States - F MD 5 3 9J.43 i 26 Ga The Phenomenological...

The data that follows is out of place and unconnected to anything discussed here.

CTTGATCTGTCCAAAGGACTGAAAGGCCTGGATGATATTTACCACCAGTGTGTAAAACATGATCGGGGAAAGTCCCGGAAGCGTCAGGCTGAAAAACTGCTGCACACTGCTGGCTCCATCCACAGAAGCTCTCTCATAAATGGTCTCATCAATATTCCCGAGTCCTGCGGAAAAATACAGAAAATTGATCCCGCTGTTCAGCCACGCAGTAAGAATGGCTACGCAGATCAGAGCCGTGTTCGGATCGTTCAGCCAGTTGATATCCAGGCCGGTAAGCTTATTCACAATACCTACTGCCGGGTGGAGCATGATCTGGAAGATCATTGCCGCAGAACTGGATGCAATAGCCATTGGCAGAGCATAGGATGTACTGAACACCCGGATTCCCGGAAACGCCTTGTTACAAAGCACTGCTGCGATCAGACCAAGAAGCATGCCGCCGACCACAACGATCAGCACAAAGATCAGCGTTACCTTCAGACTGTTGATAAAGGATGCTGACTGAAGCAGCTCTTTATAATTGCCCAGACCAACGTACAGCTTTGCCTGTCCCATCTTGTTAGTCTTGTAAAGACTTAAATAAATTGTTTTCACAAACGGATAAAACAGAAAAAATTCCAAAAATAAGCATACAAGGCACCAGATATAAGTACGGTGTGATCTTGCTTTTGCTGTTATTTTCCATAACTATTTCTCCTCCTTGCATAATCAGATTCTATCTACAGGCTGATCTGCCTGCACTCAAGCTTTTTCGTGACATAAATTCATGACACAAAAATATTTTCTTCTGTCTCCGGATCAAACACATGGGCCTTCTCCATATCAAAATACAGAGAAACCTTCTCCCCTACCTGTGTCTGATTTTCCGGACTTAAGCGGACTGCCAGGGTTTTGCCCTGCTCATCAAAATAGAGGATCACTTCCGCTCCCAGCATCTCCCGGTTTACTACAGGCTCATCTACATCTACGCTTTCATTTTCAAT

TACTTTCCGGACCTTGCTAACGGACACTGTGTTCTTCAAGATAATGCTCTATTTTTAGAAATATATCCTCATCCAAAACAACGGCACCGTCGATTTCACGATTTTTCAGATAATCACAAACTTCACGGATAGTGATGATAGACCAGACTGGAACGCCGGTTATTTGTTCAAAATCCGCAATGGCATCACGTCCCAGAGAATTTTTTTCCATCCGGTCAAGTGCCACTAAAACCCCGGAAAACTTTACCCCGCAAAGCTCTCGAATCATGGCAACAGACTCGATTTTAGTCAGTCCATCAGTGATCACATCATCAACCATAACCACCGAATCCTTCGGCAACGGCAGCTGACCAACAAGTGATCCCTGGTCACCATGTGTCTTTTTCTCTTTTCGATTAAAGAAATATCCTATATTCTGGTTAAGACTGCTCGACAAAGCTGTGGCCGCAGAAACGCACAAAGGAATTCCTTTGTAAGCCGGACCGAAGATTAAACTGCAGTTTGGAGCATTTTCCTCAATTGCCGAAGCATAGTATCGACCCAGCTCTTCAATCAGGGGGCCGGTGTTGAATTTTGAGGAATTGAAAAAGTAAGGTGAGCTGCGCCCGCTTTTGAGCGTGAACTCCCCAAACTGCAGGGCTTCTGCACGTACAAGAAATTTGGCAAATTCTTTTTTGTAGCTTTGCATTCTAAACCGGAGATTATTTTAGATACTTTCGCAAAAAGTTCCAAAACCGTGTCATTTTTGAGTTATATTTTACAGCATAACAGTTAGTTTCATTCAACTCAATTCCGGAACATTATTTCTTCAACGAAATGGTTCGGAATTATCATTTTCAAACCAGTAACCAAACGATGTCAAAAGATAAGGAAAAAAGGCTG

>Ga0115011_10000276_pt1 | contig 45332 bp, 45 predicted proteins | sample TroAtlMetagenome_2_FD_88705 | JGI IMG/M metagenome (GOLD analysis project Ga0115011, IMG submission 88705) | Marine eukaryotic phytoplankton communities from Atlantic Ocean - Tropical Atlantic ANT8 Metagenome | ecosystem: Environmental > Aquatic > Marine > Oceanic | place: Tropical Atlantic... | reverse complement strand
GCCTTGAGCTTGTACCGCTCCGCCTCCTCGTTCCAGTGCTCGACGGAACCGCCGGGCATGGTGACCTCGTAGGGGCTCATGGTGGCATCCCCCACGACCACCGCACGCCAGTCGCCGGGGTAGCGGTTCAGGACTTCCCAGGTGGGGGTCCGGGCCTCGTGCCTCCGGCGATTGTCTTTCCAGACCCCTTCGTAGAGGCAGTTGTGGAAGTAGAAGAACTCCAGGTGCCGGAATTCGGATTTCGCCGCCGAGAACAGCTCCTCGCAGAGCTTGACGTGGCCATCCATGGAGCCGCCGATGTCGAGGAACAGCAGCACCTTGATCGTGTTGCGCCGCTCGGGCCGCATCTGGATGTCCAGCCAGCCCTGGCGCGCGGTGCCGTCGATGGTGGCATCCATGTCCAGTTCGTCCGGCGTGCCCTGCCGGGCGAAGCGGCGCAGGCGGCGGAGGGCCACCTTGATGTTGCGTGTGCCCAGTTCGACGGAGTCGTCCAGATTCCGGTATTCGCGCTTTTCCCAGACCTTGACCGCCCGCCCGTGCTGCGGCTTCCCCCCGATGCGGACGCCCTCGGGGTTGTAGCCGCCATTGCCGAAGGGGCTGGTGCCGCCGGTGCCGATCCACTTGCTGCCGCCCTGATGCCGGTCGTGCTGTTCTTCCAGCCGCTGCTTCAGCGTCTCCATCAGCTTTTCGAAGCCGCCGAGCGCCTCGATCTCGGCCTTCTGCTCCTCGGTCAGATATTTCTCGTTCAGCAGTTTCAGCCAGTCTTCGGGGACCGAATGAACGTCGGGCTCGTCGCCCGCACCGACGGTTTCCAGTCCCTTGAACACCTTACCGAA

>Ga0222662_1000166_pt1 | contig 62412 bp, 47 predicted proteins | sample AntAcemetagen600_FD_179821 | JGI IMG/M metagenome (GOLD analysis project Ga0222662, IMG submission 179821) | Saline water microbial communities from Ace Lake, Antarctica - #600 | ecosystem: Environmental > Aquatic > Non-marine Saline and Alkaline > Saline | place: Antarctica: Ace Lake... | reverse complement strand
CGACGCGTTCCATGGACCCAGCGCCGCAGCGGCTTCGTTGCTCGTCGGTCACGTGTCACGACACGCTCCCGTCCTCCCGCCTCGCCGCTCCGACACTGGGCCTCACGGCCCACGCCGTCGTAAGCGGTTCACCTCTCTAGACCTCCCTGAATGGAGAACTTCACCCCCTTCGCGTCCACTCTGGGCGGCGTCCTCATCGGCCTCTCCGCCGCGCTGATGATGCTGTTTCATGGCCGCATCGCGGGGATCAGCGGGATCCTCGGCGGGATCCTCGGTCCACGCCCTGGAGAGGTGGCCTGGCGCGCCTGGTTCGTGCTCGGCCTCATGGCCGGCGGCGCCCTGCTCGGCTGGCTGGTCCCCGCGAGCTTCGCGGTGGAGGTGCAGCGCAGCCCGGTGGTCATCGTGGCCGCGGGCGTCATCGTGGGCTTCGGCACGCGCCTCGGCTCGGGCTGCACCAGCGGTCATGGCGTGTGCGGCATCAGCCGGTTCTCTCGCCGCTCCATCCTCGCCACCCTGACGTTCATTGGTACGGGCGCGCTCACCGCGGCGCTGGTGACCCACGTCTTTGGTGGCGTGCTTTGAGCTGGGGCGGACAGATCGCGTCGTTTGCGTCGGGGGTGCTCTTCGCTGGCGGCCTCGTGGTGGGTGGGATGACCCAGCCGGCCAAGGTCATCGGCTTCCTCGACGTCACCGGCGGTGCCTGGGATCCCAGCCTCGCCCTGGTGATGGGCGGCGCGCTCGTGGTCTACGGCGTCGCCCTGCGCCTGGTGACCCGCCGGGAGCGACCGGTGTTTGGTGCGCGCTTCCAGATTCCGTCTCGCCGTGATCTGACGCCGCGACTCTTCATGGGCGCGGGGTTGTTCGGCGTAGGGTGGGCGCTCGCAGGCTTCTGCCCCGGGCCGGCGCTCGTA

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Unformatted text preview: F! MD 5 3 9J .43 i 26 Ga The Phenomenological Attitude Bert O. States All thing);istggtbeyareiagfl‘fgfifilssaiéfllshfigfllfl.Ell?»' percipient. . . . But poetry defeats the curse which binds us to be stfi‘ujeaea to the accident of surrounding impressions. And whether it spreads its own figured curtain, or withdraws iife’s dark veil from before the scene of things, it equally creates for us a being within our being. it makes usthe inhabitants of a world to which the familiar world is a chaosf It reproduces the common universe of which we are portions and percipients, and it purges from our inward sight K the fiim of familiarity which obscures from us the wonder of our .being. It compels us to feel that which we perceive, and to imagine at that which we know. it creates anew the universe, after it has been ' annihilated in our minds by the recurrence of impressions blunted by reiteration.) wPercy Bysshe Shelley, A Defense of Poetry This passage becomes iess dated when you consider that it was written nearly a century before Victor Shklovsky’s attempt to align the method of criticism and the functiOn of art in the now famous concept of perceptual ”defamiliarization.”1 If anything, Shelley’s language is even more "phe- nomenological" than Shklovsky’s, but what we learn from Shelley is that aphenomenologicaLatfiMde_®ya1‘d the world (or what Husserl calls the “phenomenological standpoint”) does not depend on knowing the "sciw ence” of phenomenology. It is rather an ability to see through _”_t_heg__film of “""n'""‘"‘"“ “‘“w- familiarity” that blunts “the scene of things itsreiteration. Those in whom {IiiS"att'itude'"‘exists-toeSEcess,“ Shelley goes on, are called poets; but they might also be called critics. Indeed, they could be any "inhabi— tanrts” of the world who have a natural gift for the epochs", or the capacity tofput into perceptual brackets “the accident of surrounding impressions” and to see what phenomenoiogists call "the things themselvesi’fllSo right off, when we speak of criticism in the phenomenological mode, we are re; fe.rril.1g...lesstq,e..1relentiess_methodology or a deepphilosophical concern for theifiatuieof consciousness thantqtanfittiflide.thatmanifests itself with varyingfidegieesofpurity and onethat may come and go in a given exer~ ciseascritical, objectives change. Ii would be nice if we had a less preten— tious (or at least shorter) term for t}: is kind. of commentary, if only to avoid. hints of “scientific” aspiration, but the best I have been able to manage is neoiiripressiouism, and that opens even more embarrassing risks in an age that seems bent on exposing the myth of a reliable self. Nevertheless, phenomenological criticism. is a form of impressionv ism—or, as Maurice Natanson calls it, “methodological solipsism.”2 it is some comfort to add, howeyer, that the iifi—pfiessionists "Were'yery good painters of phenomena, in the strict sense of that word. In their own way crii THE PHENOMENOLOGICAL ATTiTUDli 2'7 they were painting a perceptual critique of the real world, much as the critic of theater might try to show that the world of a play is opaque, geo- metrical, primordial, dense, sparse, and so on. To close the circle, criticism derived from thephenomenologicai attitude is higlilylirirflgtic in its meth— odology. That owing to the nature of its projeEt, phenomenological crit- icierr—imlike phenomenology itselfqteiids t0 relynstig nglywon some yaria~ tion ofVltigareléessripi.iQ¥1t._0.1'fP¥'OQf" bliifilflevtaphonj)“ this account it is proh'ably the most per "rat fhrm of critical commentary and hence is a usefui coufitétfié‘IsfiEé‘ to theyincreasinglyimpersonal methodology in so much of today’s criticism. I M I am not impiying..r.t~ha't we should all run out and buy a pair of philosophers brackets; but if one were looking for an alternative to the {radical skepticism of deconstruction and postmodernisniw—its "uninhibited questioning of everything,” as Eugene Goodheart puts it3-~—one can find it mOSt readily in the Pilenfllglglggigal attitude that uninhibitedly accepts everything it sees. Indeed, the aim of phenomenological criticism seems to be thereverse of the aim of deconstruction in that it seeks, as Mikel Dufrenne puts it, “the-being—at-the~end~of—oppositions in which idea and thing, subject and object, noesis and noeina, are dialectically united.”4 It is no contradiction of this claim to add that deconstructive philosophy is 111* timately connected with the phenomenological movement (especially with Heidegger and l-Iusserl) as to basic questions of being, meaning, and con— sciOusness. I am referring mainly to the practice of deconstruction as it de~ scends from philosophy into criticism—the species we encounter regularly in our journals (sometimes without a single mention of the D-word) where the aim is to show the paradox of presumed identity, the retreat of mean— ing before the finger of definition, 01' to demonstrate how a text “has al— ready dismantled itself” before the critic arrives.5 Phgngmgnglggical criti— cism, however, posits a stopping place, as it were, at the starting placeLngtw 'of atipossibiemeaniassias.etiaseiiessse.teeliagas metathesis direct encounter with _t_he art ohjegg A phenomenological approach offers a cri~ tique of what cosmological physics might cailfi’the first fourseconds” of the perceptual explosioth It is beside the point to claim that{ ' ‘ ' sh, seconds are always tainted by a lifetime 0 row cultural framehlt is only the moment _. ' j ‘ 7 i}: l"‘“"“““"""‘“‘“Tim‘s . ‘ _ ,. ...i_i___..,~H-»-r-r—----- f , hi; 1 k“; ":1 i" ‘ conditions the moment and what follows it are somebody else 3 busmess.) b ' L k “l. - v If .4 , . . u - _- _ “‘ 4‘1": \"" (I ‘II I I am not usmg the expressmn first four seconds in a strict du1a« ‘,\t+...t,h{, Mr“. V tional sense, as the physicist might speak, however literally or loosely, of c. at is the first four seconds of the "Big Bang.” Iintend it as referring to the "mo- ment"—:§Qgp_ or late—inwhich anobject or an image establishes i self in ouilrlfiéféeptionas something, as Shelley puts it, tliatu”cr_eateswfor us(a being Withiniggribgmgfl rind] “compels us to feel that which we perceiveffsuch 3 an experience is commonly deiayed or prevented by' all sorts of everyday . (jaw no sci-1’” significations that attend the appearance of any object or image. More- r? "ii-"sit Over, it is one thing to have such an experience (when one has it), another J to know what to do with it from an analytical standpoint. It turns out to be an immensely complex problem. \ 28 CRITICAL 'l‘l"ll£()lEY AND PERFORMANCE Adolf Reinach, for example, a student of Husserl, is said to have de~ voted an entire semester studying the ways in which one experiences a mailbox? This makes a nice joke on the philosopher, but there is more to a mailbox than meets the eye. No matter how much you fondle it, study it, turn it this way or that, or walk around it, a mailbox will always look you straight in the face, like a cat that wonft let you get behind it. Most people aren’t bothered by this problem, buéhe fact that you can never see all of a mailbox raises the imponderable question of. the frontality of ' everything in the world before the eye of consciousnessUfhiEls the form- dational problem of phenomenology. For this frontalclaal_i_ty_ofall experi- ence, as lflusserl says, is what keeps the world from being all me? if I couid see all sides ofl'a‘ mailbox at once, if I could perceive its interior, its com~ position, its angles and curves, its materiality, its field of world relation- ships, its functions, its vicissitudes, its history, and its deterioration in one grand cubistic glance, in what sense can it be said to be exterior to me, of the world rather than of myself? Such "vision" could only occur at what we may safely cal the “Divine [email protected], if inside the mail- " box we should discover a letter written by God containing a definitive de— scription of all that a phenomenologist could possibly—4 eallym—want to know about a mailbox, we would be no better off, becaus ‘ language itself contains an even more virulent form of frontalityi/‘ly‘t this frontality we per- ceive one word or phrase at a time and the rest hides or slides into a “backside” along with the mailbox we are ignoring as we read the divine description of what a mailbox is. In one way or another this problem takes us to the base of all our con- cerns with the problematics of meaning: the central terms of our critical disc0ursempresence, representation, repetition, deferral, drflerence, aporia, sup“ plementation, referentiellty, indetermination—mcan be treated as variations on the principle of frontality. For frontality is not simply the perception of the surface facing us; it carries with it what Husserl calls the “apperceptionf’ of theurest of the object that is, in "a kind..of” way, ”co«pi'eseiit” even though are???"aerate"the: perceptually motivates something eEse beingthel‘e ' It is easy to see why phenomenologists are drawn to the theater meta- phor so often. In what other art form is the frontality of experience more amply demonstrated? In what other art form do we apperceive so much rotundity in what we merely perceive ("the vasty fields of France,” etc)? Before the world, Sartre says, we are as spectators at a play.g Moreover, theater is the paradigmatic place for the display of the drama of presence and absence; for theater, unlike the mailbox, produces its effect precisely through a deliberate collaboration between its frontside ("011" stage) and its backside (“off”) whereby anticipation is created through acts of en- trance and exit (the recoil of the world beyond), and finally between the frontside illusion (character and scene) and the backside reality (the actor, the unseen stage brace that r’props” up the illusion). Beyond all thisé the- atergoing in itself is a kind of bracketing, or epoclre', in which we willingly, if not involuntarily, suspend our belief in the empirical worldend attend / THE Pl-IENOMBNOLOGICAL A'i"l"l"l‘UDl£ 29 jihave de~ to a hag—reality already “reduced” by the premeditations and manipula- eriences a tions of a series of prior and present artists. As a consequence, phenome- is more to nology cannot look at a theater stage in the way that it looks at the simple hit} StUdY mailbox, which has no such illusionary pretentious (unless it is placed lee-l" iVaYS 100k on a stage). What is required, then, is still another suspension that does jd it- M05“? not cancel the first or throw us altogether out of the illusion into reality, {he‘lel‘see or throw reality altogether out of the illusion, but brackets what each lfifimy 0f would convey exclusively and retains as “co-present” both what we lithe foun‘ have consented to disbelieve (reality) and the belief we have temporarily allfixperi‘ "willed" in its place (the illusion). Merieau-Ponty suggests that the mod- gfii could ern Phenomeflgbfiif’flP enstrives—te—showliligw.ill? world becomes ,5 worldwf" the phenomenological critic strives to show how theater be- llidafion' comes theater—-that is, how theater throws up the pretense that it is an- im in one other kind of reality than the one constituting the ground on which its lilo 1119, Of pretense is baSed. We see this most clearly in stage scenery. If one looks at the stage set- ting in the spell of the epochs“, one sees that it is the means of creating the illusion that there is no scenery there but only a world, a reality (of sorts). CScenery comes into existence in order to deny that it exists-5&1 duplicity at the heart of carpentry. You may ask: isn’t this really a description of natu— ralistic scenery? What about stylized scenery? obvious scenery? scenery in which trees and chairs are played by actors? It really makes no differ- ence. Even in these forms, in calling attention to itself, in seeming to say, “I exist. I am nothing but scenery!” scenery is lying, or speaking with the . _ permission of the mimesis. Even in Brecht’s tacky world where scenery \f'” l"*- critical ' deliberately remains scenery ("built to last three hours”), it is nevertheless la, sup- fabricated in such a way that its fabrication constitutes the illusion. "It 1 ' must be clear that the play is taking place in a theater,” the designer may have said to the carpenters. “Make the scenery look like badly designed scenery.” Whereupon the carpenters labor skillfully to bring about this slapdash failure, this nondisguise of bad art, this backside become frontside, this absence become presence, of which the neWSpaper critic (with luck) will write, "Y’s settings are brilliantly conceived to produce the illusion that the play is taking place in a theater.” . Th epoche‘ (roughly synonymous with bracketing and reduction)» bears some resemblance to Michelangelo’s notion that the sculptor re~ leases the statue from the stone in which it is imprisoned. That is, in order to appear as an essence that has its "being within our being," as Shelley Says, the phenomenon must be released from its perceptual bondage in the "natural" world—~01; indeed, from its collaboration with other phe- nomena in the same theatrical illusion. Since the case of stage scenery is a relatively simple one, let us apply the idea to one of the most immaterial, yet fundamental, phenomena in the theater experience: our perceptiOn of character. Is it possible to isolate an entity called character, the behavioral essence that characters in a play are said to possess? Immediately, we are faced with a perceptual problem expressed most succinctly in Henry lames’s famous definition of character and incident: "What is character CRITICAL THEORY AND l’l-SRFORMANCE 30 _x‘\\3-—“ m if the;staggag‘allhtimesthgt never changes orgtuieastirever.violates an invis- x“ - i t-J .‘ ‘: b b .J-snéa‘S'V‘. *"v "7'1" but the determination of incident? What is incident but the illustration of character?”11 So there is character, seemingly linked to incident (action) as indissolubly as Escher’s swimming fish are linked to the birds flying “through” them. And the problem is complicated still further by the fact that the character is being played by an actor who is not the character but who forms the entire perceptual ground from which any such essence as character can appear. So, it We are supposedly perceiving character as a persistent essence in individual behavior, in what way can we say that it is distinct from the person of the actor? How can we know it? How do we feel its being? Is its persistence not the simple persistence of, say, Olivier playing Othello? Fi- nally, there is the problem that any character: seems to undergo changes as the incidents lead to different moods and the display of different traits. As We say, character “develops.” So what is it in the character: phenomenon that persists? If character changes with every scene, or within single scenes, or even constantly, where do the eye and ear get the notion that something called character is iterating itseif, always being itself, in this chaos of different and differing phenomena in the stage world? l set up,_these resistances in the spirit of the epochs“ itself, for they are the kinds oiithings that must be chiseled away, or bracketed, before we \ can release the “figure” of character from the overall illusion and deter- mine that there is, indeed, an aspect of Othello that cannot be charged ex- ciusively to Olivier’s personal persistence and something that is phenom— enally distinct from incident and survives all changes and so-cailed development.) Othelio’s character is not my topic here, but, if one were pursuing an essense of Othello, it would be found through I-lusserl’s principle of co- presence. Or, to paraphrase another phenomenologist, thespresencehof one "sidgquf Othellowinagiven scene, and the absence of all_the other “sides” orare..oti{éiiai“t prey' satisfiesraggaf‘rtgsasjaési};that???id it Othello’s character accumulates ("changing” asit goes), it is accumulating according to an Othello "law" determined, in the first place, by Shakespeare’s sense of consistency in his creation and, in the second place, by Olivier’s inter- pretation of that consistency.“ s for Olivier lending his visible “weight” to Othello’s invisible character, this is obviously a strong factor: Othello’s character would be very different were John Gielgud playing him. But then Oiivier’s actor-character would be very different if he were playing Hamlet rather than Othello. Ingny’eventnflaereis an essence of Othello on ibiy“Eggurnspribedmfigldfloiffibehavroralpotentiality. (Othello, for example, would newer—like Iiamlehwiwoiideii'"li'éW'iong a man might lie in the earth ere he rot; nor would Othello “scan” his vengeance so scrupulously.) Othello is always a formation 0 0 presence and absence; his character is , _v__,h__ ,,..._......._......e.r_... never absent or present in the way thatoneof his traits (Say, anger) is pres- ent or absent. Othelio’s character mathsfilfisllfid to ausphmererevolving in space: it may reveal different sides or features as it turns, but it always re- mainsthesame sphere, it always continues around "the backside.” , K , _ I _ _ . ., ‘ ‘ . . . _ 'Wof} ad‘s '_'DN. nai 41‘ .has I has I 3 _' '- 'stre ten: .. of F clra - not: Res wet .mig self hav: . enoi ' .migl cism ' . --conc ' least 5am] the c _ --_usefl This i titude worth may r I : pend I It is m 'i‘l-lE PHENOMBNOLOGICAL A'i'TITUDE You may well ask what one can do with such information. Isn’t it fi~ naily rather obvious? Indeed it is. Pheno_n_i__ei:i__ol_r_)mgy, as Bruce Wilshire says, I'igwtllgsysteinatic attempt to unmask the obvious.”15 Like Sheiiey’s idea of poetry, plienoihenology-"is“an:effgigtjggreegvggwhat in our experience has been "annihiiated . . . byreiteration,” In order to gain a systematic idea‘of how theater-"affects us, We need (among other things) an aware- ness of character essence and the contribution of its persistence to the stream of radiCally changing events We call a plot. This is one of the basic tensions through which theater becomes theater. Still, it is only one kind of phenomenological problem. Another might involve an examination of character as a perceptuai locus of "hidden" cultural assumptions. It would be interesting, for example, to conduct a comparative phenome- nology of different kinds of character essense (Greek, Shakespearean, Restoration, “psychological,” naturalistic); or, to put it another way, what were playwrights in a given period making character of (what is its DNA?) that may have been beneath their own awareness? Such findings might serve very Well in the context of New Historical criticism, which it~ self involves a seeing of what absences may be co—present in artifacts we have heretofore regarded as things that are entirety present to the eye. Iwant to turn now to the question of how one recognizes a phenom— enological description. Earlier I said that the phenomenological attitude might be present in atmost any critical exercise. Reader-response criti- cism, for example, has a heavily phenomenological bent insofar as it is concerned with the transaction between consciousness and text. I detect it less often in semiotic discourse, but this may be a judgment based on my sampling of semiotic literature. In any case Umberto Eco’s description of the complementarity of semiotic and phenomenological practice offers a useful way of sorting the differences: A rereading . . . of Husserl’s discussions might induce us to state that semiotigvmegning is simply theusocialized codification of a percep- tual experience whiaa the piiéhoméfis‘iagtéaitfititiié should'restore teasL...